SEC down to one NCAA team: Vandy's women

By TERESA M. WALKER
The Associated Press
NASHVILLE, Tenn. – Vanderbilt is the last Southeastern Conference team left in the women’s NCAA tournament, leaving the Commodores to carry on the storied SEC tradition all by themselves.
For the first time in the 28-year history of the tournament, the SEC is down to one team after the opening weekend.
It’s a disheartening low for a conference that had seven teams in the field and has a proud tradition in women’s basketball. Eight national titles. Seven of its 12 schools have played in the Final Four at least once. Two reached the Final Four each of the past two seasons (Tennessee and LSU).
There hasn’t been a Final Four without an SEC team since 2001, and the SEC has been absent from the event only three times – ever.
“We deserved everything we got in,” Vanderbilt coach Melanie Balcomb said Wednesday. “It does surprise me this is the first that this has ever happened to the SEC. I think we’re deeper, not as top-heavy.”
Balcomb sees an SEC that remains as strong from top to bottom as ever but missing its traditional powerhouses, especially with Tennessee and LSU rebuilding with young rosters after losing Candace Parker and Sylvia Fowles.
But Tennessee – the two-time defending national champion – was ousted by a No. 12 seed in the first round. Pat Summitt’s Lady Vols had never lost in the opening weekend.
LSU had reached the past five Final Fours, but a home-floor advantage couldn’t help a young, rebuilding team get out of the second round in a 10-point loss Tuesday night to Louisville.
Georgia barely got in and a Peach State site couldn’t help the Lady Bulldogs win even one game.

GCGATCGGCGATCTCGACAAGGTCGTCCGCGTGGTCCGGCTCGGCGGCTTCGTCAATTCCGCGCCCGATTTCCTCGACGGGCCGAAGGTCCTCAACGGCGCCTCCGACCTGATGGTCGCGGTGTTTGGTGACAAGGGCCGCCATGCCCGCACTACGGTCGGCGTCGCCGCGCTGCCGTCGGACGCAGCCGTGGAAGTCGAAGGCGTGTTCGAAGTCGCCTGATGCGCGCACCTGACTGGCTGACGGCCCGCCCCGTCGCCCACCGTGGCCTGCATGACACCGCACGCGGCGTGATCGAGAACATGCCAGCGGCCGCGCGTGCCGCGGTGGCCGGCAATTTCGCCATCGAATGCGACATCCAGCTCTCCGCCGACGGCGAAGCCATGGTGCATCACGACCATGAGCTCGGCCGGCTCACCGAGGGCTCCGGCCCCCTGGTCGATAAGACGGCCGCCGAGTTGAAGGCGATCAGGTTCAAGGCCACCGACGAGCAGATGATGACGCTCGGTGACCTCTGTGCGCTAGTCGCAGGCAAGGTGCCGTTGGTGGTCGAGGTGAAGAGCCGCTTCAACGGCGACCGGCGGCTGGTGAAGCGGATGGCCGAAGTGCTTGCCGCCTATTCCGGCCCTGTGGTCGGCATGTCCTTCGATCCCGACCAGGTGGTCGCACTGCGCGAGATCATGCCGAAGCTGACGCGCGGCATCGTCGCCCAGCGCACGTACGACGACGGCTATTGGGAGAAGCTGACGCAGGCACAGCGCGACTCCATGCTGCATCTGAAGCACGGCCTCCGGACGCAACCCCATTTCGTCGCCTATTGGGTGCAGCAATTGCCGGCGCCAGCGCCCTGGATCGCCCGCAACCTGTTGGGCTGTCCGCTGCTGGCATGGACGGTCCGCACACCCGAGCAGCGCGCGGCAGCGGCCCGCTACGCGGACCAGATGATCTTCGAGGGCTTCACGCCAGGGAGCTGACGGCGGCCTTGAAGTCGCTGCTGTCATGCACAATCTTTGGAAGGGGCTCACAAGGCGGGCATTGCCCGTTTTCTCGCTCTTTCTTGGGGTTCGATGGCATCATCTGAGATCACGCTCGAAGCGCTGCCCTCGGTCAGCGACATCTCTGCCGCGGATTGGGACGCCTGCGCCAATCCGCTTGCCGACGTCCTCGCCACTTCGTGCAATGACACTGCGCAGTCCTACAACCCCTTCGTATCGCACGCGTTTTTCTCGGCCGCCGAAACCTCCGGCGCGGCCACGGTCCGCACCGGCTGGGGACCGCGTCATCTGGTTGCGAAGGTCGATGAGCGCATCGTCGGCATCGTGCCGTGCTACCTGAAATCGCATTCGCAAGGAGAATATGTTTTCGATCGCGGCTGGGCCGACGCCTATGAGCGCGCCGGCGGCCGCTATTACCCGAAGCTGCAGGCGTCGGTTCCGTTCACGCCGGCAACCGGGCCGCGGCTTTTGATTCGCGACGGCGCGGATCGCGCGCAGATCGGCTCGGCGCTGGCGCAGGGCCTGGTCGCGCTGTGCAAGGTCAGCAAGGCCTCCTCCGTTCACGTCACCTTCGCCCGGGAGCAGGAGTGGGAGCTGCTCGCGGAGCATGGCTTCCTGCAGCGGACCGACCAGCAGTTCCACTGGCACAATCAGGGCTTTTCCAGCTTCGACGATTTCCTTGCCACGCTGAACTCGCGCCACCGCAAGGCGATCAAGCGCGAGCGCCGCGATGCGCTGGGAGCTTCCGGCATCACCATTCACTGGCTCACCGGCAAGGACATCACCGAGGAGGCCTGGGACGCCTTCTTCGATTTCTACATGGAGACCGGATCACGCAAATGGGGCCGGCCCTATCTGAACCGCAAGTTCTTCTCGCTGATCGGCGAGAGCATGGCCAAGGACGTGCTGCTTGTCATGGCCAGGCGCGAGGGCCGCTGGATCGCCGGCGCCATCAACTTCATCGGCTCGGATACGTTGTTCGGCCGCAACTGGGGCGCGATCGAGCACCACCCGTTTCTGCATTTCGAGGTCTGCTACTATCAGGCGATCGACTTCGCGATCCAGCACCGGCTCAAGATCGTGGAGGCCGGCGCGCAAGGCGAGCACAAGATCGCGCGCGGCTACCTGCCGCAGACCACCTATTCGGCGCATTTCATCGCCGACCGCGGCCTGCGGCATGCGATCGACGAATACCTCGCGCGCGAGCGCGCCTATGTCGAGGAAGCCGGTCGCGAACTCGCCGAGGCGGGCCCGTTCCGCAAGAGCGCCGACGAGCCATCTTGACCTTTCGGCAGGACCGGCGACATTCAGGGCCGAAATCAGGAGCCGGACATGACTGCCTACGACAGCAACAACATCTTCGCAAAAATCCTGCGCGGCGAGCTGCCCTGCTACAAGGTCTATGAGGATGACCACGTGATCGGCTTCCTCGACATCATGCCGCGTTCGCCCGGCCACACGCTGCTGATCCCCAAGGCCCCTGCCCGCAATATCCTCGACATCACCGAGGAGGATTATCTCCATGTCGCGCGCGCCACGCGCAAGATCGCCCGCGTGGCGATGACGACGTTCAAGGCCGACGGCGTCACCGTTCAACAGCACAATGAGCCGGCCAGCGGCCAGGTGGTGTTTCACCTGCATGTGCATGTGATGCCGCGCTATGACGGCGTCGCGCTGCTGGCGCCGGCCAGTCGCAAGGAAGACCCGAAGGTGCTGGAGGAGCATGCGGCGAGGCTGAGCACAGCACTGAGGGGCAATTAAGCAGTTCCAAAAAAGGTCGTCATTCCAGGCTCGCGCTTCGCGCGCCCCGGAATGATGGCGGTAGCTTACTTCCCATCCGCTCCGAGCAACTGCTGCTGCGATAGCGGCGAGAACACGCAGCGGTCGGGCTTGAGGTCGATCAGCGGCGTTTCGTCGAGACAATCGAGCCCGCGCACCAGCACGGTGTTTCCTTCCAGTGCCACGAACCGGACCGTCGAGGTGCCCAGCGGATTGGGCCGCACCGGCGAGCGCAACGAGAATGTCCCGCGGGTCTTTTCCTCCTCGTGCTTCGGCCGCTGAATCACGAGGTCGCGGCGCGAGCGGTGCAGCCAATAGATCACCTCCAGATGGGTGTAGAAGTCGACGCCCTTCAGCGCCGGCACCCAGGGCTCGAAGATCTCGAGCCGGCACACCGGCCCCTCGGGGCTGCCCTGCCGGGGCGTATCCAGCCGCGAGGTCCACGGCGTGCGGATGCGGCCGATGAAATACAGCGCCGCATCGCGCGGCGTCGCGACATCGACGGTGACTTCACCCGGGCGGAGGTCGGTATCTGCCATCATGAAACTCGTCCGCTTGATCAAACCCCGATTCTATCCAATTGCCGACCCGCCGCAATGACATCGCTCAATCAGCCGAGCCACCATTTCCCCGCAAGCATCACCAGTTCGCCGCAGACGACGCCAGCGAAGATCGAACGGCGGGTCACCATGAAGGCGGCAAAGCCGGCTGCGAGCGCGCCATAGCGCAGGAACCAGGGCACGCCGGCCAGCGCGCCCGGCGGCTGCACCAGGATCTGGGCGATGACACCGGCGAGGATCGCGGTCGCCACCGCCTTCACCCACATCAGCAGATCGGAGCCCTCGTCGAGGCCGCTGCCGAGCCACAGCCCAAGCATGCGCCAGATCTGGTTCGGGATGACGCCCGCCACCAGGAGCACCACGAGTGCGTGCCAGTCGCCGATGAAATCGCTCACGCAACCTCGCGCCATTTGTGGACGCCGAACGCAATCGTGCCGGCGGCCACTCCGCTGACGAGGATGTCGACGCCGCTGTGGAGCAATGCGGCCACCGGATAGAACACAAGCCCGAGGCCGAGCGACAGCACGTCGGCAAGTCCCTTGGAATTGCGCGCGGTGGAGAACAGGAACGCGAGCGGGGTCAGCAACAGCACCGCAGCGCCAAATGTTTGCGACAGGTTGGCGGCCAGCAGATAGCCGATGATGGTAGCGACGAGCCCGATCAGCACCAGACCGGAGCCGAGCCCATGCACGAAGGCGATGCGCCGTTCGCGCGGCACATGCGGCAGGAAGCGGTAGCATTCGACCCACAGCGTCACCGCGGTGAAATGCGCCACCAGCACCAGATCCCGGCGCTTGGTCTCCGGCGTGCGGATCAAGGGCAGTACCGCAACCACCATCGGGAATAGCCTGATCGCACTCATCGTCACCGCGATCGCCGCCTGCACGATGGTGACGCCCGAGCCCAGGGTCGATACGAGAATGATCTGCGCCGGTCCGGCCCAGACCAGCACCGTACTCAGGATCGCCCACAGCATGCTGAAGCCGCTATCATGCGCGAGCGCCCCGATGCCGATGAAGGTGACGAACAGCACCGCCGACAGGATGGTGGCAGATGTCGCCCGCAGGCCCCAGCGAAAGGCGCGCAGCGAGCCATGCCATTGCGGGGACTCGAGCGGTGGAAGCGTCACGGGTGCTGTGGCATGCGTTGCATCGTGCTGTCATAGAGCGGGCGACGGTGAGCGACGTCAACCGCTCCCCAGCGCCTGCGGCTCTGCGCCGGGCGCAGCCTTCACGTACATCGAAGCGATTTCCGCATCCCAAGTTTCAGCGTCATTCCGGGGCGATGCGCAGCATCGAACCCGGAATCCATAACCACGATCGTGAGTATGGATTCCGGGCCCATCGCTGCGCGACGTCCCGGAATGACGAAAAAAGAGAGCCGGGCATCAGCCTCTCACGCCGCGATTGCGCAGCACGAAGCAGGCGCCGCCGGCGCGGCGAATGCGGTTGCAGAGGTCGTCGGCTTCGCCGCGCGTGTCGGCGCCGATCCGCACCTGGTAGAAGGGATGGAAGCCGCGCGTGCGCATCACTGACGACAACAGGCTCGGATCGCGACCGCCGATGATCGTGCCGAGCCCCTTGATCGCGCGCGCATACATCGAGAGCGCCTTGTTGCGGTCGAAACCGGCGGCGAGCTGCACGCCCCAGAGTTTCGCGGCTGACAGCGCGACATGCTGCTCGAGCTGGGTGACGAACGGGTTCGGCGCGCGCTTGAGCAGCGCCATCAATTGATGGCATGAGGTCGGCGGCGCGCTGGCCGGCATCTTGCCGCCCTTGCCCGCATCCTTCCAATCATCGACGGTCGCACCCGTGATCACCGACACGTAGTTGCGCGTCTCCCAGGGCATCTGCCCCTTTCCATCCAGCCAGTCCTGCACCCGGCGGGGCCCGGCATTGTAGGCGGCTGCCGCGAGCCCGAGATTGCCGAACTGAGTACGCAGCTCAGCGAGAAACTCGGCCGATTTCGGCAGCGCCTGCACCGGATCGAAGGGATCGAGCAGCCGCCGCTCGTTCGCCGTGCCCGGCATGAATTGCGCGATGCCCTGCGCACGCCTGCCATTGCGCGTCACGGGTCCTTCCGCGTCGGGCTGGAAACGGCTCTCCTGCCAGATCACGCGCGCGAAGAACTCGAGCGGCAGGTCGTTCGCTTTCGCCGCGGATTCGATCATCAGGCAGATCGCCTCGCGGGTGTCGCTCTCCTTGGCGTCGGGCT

Regular season champ and No. 2 seed Auburn (30-4) was embarrassed in a blow-out loss to Rutgers on Monday night, while Florida lost to Connecticut in Storrs on Tuesday night.
Auburn coach Nell Fortner says the upsets and losses are proof that the women’s game is getting stronger overall.
“We’re reaping benefits from kids playing basketball for a longer period of time, starting at a younger age. There’s more athletes to go around,” Fortner said. “We follow what the men do. The men’s game has tremendous parity. I think that we’re doing the same thing.”
On the road again
Parity aside, Fortner wasn’t happy having to play a road game and SEC coaches agree that location was a factor in the conference’s NCAA showing.
“We lost on UConn’s floor, Auburn lost on Rutgers’ floor, Mississippi State lost on Ohio State’s floor,” Florida coach Amanda Butler said.
“Homecourt advantage is very strong and these are the factors that we’re dealing with that are out of our control, but it’s what we think is best for the game right now so the game continues to grow.”
For example, Chattanooga hosted NCAA games this past weekend two hours away from Vanderbilt and Tennessee. Yet, Vanderbilt was forced to fly to Albuquerque, N.M., for a second straight year.
Balcomb’s Commodores have played in Spokane, Seattle and Oklahoma in recent years and have turned Albuquerque into a home away from home. She can’t wait for the fan support Saturday in the Raleigh Regional semifinal against No. 1 seed Maryland (30-4) – the team that knocked the Dores out of the NCAA tournament a year ago.
“Now our Vanderbilt fans and our kids … can go to the games,” Balcomb said.
The Commodores (26-8) are in the regional semifinals for a second straight year and 14th overall. They are trying to reach its first regional final since 2002 and first Final Four since 1993.
The SEC is uniting behind Vanderbilt, this year’s tournament champ.
“I’m proud for Vanderbilt, I’m happy for them. I’m hoping they can represent our conference strongly,” Fortner said. “You want your conference to do well, there’s no question.”
Especially when down to one last team.

 

John Pitts